‘All I think about is making the book as good as possible.’
Disregard with extreme prejudice anyone who says you should never meet your heroes. I recently spent an evening in the company of one of mine, and two weeks later I’m surprised how enthused, enlivened and filled up by the experience I still feel. If it’s taken me that long to write it up, it’s only because I wanted to make sure I did it justice.
I first became aware of David Peace through his extraordinary ‘Red Riding’ quartet – if you’re not familiar with it, imagine James Ellroy growing up in West Yorkshire and writing about 1970s police corruption and the Yorkshire Ripper’s reign of terror. Since then, there have also been two books in his Tokyo trilogy, plus others about the Miners’s strike (GB84) and football managers Brian Clough (The Damned United) and Bill Shankly (Red or Dead). It was these last two that brought Peace to the Quad in Derby, part of a wider series of events to celebrate the city’s enduring football history.
Peace was interviewed with a light and confident touch by BBC Radio Derby presenter Andy Potter, a man who had his work cut out. Peace’s butterfly mind flitted from point to point, leaving sentences half-finished and thoughts half-formed; the speed of his answers also made transcribing my recording of the evening more challenging. But before the interview proper, the event started with Peace reading from his most recent novel Red or Dead. Now, before I go any further, a confession: this is a book that I haven’t yet been able to finish. I’m currently about halfway through it, and haven’t picked it up for several months. It’s a challenging read, one which uses repetition to a high degree to mimic the endless training and matches of the football season – Peace later said he took inspiration from Shankly himself, who described football as ‘a river… when you’re in it, there’s no stepping out of it.‘ The book also (as Adrian McKinty perceptively observed) mirrors the timeless, cyclical chants of the terraces, with the same phrases being repeated again and again and again and again and again. You get the idea.
But what was extraordinary was the extra dimension lent to the book by hearing it in Peace’s own voice, and a passion which made me more determined to go back to it. This was also true of the evening’s second reading from the beginning of The Damned United, Peace’s novel about Brian Clough’s 44 days in charge of Leeds United. Peace described this book as an attempt to write ‘a football mystery novel… why did he take the job, why did they offer him the job, and what happened?‘ The novel’s opening is an ominous one, describing the horrific injury on Boxing Day 1962 that ended Clough’s playing career and set him on the path to management. Two sections were especially unnerving in Peace’s dry, twanging voice:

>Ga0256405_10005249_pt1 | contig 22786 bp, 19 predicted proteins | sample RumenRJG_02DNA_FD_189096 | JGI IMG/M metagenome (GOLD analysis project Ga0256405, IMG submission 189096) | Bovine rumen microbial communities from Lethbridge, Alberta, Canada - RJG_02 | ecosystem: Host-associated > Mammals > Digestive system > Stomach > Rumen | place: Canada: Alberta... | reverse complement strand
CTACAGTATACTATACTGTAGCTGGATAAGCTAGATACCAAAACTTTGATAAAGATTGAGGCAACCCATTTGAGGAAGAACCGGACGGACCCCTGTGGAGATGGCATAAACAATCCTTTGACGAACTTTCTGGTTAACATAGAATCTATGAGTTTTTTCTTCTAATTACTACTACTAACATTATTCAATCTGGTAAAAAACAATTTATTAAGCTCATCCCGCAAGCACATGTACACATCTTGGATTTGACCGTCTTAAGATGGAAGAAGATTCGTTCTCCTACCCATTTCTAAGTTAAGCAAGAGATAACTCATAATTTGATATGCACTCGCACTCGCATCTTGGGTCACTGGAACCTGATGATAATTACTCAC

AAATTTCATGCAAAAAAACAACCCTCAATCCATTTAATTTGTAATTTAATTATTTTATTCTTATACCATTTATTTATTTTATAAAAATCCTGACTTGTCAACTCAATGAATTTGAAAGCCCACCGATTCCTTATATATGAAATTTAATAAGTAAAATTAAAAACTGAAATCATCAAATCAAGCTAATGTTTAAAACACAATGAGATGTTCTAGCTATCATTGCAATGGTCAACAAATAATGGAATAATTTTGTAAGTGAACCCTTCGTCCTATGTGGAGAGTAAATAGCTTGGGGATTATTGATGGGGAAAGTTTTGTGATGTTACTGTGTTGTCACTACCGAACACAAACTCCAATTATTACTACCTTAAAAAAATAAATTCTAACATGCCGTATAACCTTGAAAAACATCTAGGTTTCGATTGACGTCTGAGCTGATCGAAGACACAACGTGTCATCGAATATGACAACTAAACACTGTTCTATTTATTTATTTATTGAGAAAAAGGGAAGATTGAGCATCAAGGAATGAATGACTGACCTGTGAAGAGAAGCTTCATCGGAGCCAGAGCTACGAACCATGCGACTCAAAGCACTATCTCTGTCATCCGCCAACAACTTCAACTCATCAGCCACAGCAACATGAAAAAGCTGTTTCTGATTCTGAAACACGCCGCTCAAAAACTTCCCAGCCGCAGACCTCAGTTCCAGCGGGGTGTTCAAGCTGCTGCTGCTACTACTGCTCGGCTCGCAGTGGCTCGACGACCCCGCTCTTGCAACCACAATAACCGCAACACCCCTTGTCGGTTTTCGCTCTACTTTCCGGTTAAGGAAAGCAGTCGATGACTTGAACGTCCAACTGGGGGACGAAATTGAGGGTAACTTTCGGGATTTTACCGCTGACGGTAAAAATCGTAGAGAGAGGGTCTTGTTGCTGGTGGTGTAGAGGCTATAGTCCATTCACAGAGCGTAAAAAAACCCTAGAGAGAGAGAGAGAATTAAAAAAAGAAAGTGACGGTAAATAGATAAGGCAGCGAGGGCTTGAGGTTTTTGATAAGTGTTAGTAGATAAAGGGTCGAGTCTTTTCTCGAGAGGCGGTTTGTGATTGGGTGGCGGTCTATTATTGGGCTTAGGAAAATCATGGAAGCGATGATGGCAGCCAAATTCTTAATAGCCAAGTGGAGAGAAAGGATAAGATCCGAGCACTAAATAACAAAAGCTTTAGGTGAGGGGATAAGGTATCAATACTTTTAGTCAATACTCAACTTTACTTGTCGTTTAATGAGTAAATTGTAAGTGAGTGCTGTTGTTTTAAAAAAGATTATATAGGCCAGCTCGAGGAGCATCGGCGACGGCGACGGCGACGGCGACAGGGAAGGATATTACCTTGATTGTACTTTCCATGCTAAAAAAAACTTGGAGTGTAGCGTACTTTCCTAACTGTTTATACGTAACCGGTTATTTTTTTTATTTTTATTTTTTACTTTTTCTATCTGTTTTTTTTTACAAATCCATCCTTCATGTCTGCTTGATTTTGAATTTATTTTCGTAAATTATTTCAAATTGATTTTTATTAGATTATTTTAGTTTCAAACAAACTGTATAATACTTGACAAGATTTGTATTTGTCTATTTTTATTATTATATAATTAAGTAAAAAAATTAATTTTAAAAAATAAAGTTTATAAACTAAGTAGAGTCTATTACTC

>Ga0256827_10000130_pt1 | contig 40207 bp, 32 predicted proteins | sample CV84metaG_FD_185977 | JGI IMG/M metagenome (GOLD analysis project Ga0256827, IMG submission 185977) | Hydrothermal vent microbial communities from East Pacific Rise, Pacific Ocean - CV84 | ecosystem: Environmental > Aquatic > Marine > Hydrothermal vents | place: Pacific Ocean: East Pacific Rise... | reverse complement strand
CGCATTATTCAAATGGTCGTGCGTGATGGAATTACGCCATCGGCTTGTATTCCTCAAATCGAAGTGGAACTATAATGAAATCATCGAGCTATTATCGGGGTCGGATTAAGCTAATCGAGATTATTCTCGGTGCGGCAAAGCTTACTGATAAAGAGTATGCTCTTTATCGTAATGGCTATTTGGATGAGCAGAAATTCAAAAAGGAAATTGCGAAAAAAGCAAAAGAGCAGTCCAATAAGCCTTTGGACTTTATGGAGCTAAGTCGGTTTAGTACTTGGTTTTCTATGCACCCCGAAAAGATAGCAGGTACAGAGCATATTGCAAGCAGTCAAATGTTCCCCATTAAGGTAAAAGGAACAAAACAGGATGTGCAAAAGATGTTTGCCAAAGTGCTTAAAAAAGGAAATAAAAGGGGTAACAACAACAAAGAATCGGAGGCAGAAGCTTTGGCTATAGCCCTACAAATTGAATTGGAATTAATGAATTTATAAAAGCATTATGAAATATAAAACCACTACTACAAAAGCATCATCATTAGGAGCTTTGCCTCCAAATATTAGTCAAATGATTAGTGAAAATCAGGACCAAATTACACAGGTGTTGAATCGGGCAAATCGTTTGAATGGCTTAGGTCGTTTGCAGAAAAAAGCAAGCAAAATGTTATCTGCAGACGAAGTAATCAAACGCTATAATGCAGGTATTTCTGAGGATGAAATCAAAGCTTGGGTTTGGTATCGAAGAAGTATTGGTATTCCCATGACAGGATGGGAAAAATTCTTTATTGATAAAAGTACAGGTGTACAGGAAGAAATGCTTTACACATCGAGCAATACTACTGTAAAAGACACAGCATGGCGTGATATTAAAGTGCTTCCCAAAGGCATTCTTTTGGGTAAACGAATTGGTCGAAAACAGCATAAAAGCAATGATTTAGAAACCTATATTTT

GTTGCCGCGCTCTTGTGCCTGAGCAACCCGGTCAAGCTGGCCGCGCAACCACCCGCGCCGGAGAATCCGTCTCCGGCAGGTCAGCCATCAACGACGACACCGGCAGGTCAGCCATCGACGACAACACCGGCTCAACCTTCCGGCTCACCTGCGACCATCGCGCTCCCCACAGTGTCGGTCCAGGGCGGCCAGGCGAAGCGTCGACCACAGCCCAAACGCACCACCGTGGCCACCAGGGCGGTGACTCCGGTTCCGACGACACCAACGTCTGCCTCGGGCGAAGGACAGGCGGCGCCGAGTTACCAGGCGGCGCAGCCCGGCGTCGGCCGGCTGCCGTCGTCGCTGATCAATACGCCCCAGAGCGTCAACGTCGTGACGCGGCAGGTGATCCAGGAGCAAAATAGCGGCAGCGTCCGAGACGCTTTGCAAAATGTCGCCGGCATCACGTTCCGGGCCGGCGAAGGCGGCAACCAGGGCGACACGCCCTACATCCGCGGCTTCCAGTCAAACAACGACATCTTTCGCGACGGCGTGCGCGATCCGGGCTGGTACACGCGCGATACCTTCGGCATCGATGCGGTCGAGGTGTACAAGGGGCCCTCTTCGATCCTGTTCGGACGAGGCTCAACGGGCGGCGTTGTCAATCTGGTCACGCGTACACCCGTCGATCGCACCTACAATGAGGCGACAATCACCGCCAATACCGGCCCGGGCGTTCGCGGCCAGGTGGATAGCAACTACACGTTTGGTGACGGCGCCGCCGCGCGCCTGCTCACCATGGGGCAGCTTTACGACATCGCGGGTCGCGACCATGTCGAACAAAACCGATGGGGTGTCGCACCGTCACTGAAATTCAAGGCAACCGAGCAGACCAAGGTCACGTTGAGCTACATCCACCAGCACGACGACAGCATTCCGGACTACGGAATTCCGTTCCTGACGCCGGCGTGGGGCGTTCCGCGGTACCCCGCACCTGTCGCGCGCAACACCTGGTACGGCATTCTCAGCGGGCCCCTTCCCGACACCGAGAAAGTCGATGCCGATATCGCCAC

‘You are afraid, afraid of your dreams; your dreams which were once your friends, your best friends, are now your enemies, your worst enemies.’
‘That’s what you got for Christmas in 1962. You got done.’
Peace’s confidence with his material (I’ve been to author events where the writer and the text appear never to have been formally introduced beforehand) was explained later, when he described his writing technique. Red or Dead began with about a year of research, followed by a year of writing:
‘I write long-hand, and the way I check it is to read it aloud. And then I make the corrections and I type it up and then I print it out and I read it again and I make the corrections. I read it over and over until the rhythm seems right. With this one… we’d Skype my Mum and Dad from Tokyo every Sunday, and I used to read a bit to my dad, so he’s heard it all as well.’